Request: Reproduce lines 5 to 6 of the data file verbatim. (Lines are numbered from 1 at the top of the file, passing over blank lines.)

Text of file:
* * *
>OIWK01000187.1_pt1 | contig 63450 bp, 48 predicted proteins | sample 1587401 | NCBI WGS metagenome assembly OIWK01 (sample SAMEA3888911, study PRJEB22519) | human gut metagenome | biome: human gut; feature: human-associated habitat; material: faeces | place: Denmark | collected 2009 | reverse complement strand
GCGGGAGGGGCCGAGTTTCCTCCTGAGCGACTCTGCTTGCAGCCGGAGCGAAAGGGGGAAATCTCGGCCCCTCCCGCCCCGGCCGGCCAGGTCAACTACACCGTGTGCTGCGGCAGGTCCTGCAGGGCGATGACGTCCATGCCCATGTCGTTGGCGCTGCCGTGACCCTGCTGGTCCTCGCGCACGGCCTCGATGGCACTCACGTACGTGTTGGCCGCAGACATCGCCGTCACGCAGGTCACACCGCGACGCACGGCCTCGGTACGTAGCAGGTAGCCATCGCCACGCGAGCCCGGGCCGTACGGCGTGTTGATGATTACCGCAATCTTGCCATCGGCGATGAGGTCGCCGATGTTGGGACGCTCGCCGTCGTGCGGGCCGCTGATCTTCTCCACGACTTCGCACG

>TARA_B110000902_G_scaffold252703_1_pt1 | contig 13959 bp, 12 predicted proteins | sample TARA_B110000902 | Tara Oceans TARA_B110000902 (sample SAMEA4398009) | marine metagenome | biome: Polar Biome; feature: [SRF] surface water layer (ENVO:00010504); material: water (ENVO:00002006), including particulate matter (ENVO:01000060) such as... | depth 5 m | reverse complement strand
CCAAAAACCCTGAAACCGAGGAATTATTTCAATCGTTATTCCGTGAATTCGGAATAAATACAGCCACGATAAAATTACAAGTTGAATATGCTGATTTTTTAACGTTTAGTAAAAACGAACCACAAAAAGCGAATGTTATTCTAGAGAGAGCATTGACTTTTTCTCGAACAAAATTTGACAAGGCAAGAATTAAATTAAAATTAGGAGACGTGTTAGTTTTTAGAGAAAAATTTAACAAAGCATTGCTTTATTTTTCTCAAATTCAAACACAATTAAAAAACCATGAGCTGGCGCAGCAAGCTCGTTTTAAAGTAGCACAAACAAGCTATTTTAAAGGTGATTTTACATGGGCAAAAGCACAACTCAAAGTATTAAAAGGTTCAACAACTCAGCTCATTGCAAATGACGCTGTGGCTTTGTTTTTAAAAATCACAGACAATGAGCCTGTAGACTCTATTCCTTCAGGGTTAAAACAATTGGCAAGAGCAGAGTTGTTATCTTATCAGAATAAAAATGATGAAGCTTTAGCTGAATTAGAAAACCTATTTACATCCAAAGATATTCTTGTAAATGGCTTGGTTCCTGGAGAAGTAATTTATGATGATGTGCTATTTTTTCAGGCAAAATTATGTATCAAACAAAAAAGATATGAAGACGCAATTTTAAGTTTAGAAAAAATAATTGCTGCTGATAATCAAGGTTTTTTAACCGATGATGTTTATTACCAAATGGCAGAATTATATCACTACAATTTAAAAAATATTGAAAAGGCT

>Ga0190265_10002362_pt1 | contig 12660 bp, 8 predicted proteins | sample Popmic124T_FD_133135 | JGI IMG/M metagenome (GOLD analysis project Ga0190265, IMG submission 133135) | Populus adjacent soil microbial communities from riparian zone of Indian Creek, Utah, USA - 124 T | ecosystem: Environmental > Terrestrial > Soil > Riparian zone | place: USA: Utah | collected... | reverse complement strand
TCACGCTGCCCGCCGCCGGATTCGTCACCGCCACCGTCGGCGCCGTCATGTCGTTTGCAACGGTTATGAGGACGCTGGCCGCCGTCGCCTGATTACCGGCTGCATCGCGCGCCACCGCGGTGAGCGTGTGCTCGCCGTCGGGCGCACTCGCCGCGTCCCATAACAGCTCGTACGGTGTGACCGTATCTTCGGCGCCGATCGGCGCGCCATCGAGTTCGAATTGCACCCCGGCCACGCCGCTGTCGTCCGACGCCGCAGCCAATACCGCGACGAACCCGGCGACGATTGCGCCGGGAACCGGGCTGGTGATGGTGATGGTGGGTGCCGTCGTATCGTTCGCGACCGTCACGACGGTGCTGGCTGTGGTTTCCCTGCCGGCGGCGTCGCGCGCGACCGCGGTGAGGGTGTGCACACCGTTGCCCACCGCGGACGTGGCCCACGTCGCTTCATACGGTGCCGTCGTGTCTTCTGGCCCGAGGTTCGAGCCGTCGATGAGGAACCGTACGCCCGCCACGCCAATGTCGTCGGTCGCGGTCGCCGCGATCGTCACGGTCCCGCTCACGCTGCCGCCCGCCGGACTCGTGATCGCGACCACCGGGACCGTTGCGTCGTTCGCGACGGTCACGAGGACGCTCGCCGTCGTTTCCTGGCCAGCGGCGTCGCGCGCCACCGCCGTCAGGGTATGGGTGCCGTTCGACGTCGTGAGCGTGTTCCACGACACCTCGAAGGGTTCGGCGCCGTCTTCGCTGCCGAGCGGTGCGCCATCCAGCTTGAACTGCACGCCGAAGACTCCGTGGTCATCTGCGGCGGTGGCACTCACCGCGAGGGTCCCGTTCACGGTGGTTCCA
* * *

>Ga0190265_10002362_pt1 | contig 12660 bp, 8 predicted proteins | sample Popmic124T_FD_133135 | JGI IMG/M metagenome (GOLD analysis project Ga0190265, IMG submission 133135) | Populus adjacent soil microbial communities from riparian zone of Indian Creek, Utah, USA - 124 T | ecosystem: Environmental > Terrestrial > Soil > Riparian zone | place: USA: Utah | collected... | reverse complement strand
TCACGCTGCCCGCCGCCGGATTCGTCACCGCCACCGTCGGCGCCGTCATGTCGTTTGCAACGGTTATGAGGACGCTGGCCGCCGTCGCCTGATTACCGGCTGCATCGCGCGCCACCGCGGTGAGCGTGTGCTCGCCGTCGGGCGCACTCGCCGCGTCCCATAACAGCTCGTACGGTGTGACCGTATCTTCGGCGCCGATCGGCGCGCCATCGAGTTCGAATTGCACCCCGGCCACGCCGCTGTCGTCCGACGCCGCAGCCAATACCGCGACGAACCCGGCGACGATTGCGCCGGGAACCGGGCTGGTGATGGTGATGGTGGGTGCCGTCGTATCGTTCGCGACCGTCACGACGGTGCTGGCTGTGGTTTCCCTGCCGGCGGCGTCGCGCGCGACCGCGGTGAGGGTGTGCACACCGTTGCCCACCGCGGACGTGGCCCACGTCGCTTCATACGGTGCCGTCGTGTCTTCTGGCCCGAGGTTCGAGCCGTCGATGAGGAACCGTACGCCCGCCACGCCAATGTCGTCGGTCGCGGTCGCCGCGATCGTCACGGTCCCGCTCACGCTGCCGCCCGCCGGACTCGTGATCGCGACCACCGGGACCGTTGCGTCGTTCGCGACGGTCACGAGGACGCTCGCCGTCGTTTCCTGGCCAGCGGCGTCGCGCGCCACCGCCGTCAGGGTATGGGTGCCGTTCGACGTCGTGAGCGTGTTCCACGACACCTCGAAGGGTTCGGCGCCGTCTTCGCTGCCGAGCGGTGCGCCATCCAGCTTGAACTGCACGCCGAAGACTCCGTGGTCATCTGCGGCGGTGGCACTCACCGCGAGGGTCCCGTTCACGGTGGTTCCA